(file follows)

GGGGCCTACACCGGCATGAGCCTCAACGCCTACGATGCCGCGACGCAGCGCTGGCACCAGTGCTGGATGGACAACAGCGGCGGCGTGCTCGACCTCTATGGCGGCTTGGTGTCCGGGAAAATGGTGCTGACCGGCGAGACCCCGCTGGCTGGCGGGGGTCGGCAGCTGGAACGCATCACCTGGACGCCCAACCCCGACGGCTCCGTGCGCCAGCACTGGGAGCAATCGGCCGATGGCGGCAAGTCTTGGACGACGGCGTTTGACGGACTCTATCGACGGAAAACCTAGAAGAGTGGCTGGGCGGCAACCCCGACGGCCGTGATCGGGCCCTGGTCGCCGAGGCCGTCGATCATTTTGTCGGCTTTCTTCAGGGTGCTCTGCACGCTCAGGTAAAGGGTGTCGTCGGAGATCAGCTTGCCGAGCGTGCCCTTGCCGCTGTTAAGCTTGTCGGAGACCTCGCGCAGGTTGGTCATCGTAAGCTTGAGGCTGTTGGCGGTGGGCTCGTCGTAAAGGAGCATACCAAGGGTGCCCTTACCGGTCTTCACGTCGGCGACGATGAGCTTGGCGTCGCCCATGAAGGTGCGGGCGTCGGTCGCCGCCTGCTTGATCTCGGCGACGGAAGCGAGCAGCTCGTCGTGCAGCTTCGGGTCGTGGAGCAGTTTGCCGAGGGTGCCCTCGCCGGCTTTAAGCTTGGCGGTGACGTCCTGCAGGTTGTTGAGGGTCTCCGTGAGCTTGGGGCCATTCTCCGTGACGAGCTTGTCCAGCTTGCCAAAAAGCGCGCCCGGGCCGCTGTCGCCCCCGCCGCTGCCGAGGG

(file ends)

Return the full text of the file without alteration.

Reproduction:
GGGGCCTACACCGGCATGAGCCTCAACGCCTACGATGCCGCGACGCAGCGCTGGCACCAGTGCTGGATGGACAACAGCGGCGGCGTGCTCGACCTCTATGGCGGCTTGGTGTCCGGGAAAATGGTGCTGACCGGCGAGACCCCGCTGGCTGGCGGGGGTCGGCAGCTGGAACGCATCACCTGGACGCCCAACCCCGACGGCTCCGTGCGCCAGCACTGGGAGCAATCGGCCGATGGCGGCAAGTCTTGGACGACGGCGTTTGACGGACTCTATCGACGGAAAACCTAGAAGAGTGGCTGGGCGGCAACCCCGACGGCCGTGATCGGGCCCTGGTCGCCGAGGCCGTCGATCATTTTGTCGGCTTTCTTCAGGGTGCTCTGCACGCTCAGGTAAAGGGTGTCGTCGGAGATCAGCTTGCCGAGCGTGCCCTTGCCGCTGTTAAGCTTGTCGGAGACCTCGCGCAGGTTGGTCATCGTAAGCTTGAGGCTGTTGGCGGTGGGCTCGTCGTAAAGGAGCATACCAAGGGTGCCCTTACCGGTCTTCACGTCGGCGACGATGAGCTTGGCGTCGCCCATGAAGGTGCGGGCGTCGGTCGCCGCCTGCTTGATCTCGGCGACGGAAGCGAGCAGCTCGTCGTGCAGCTTCGGGTCGTGGAGCAGTTTGCCGAGGGTGCCCTCGCCGGCTTTAAGCTTGGCGGTGACGTCCTGCAGGTTGTTGAGGGTCTCCGTGAGCTTGGGGCCATTCTCCGTGACGAGCTTGTCCAGCTTGCCAAAAAGCGCGCCCGGGCCGCTGTCGCCCCCGCCGCTGCCGAGGG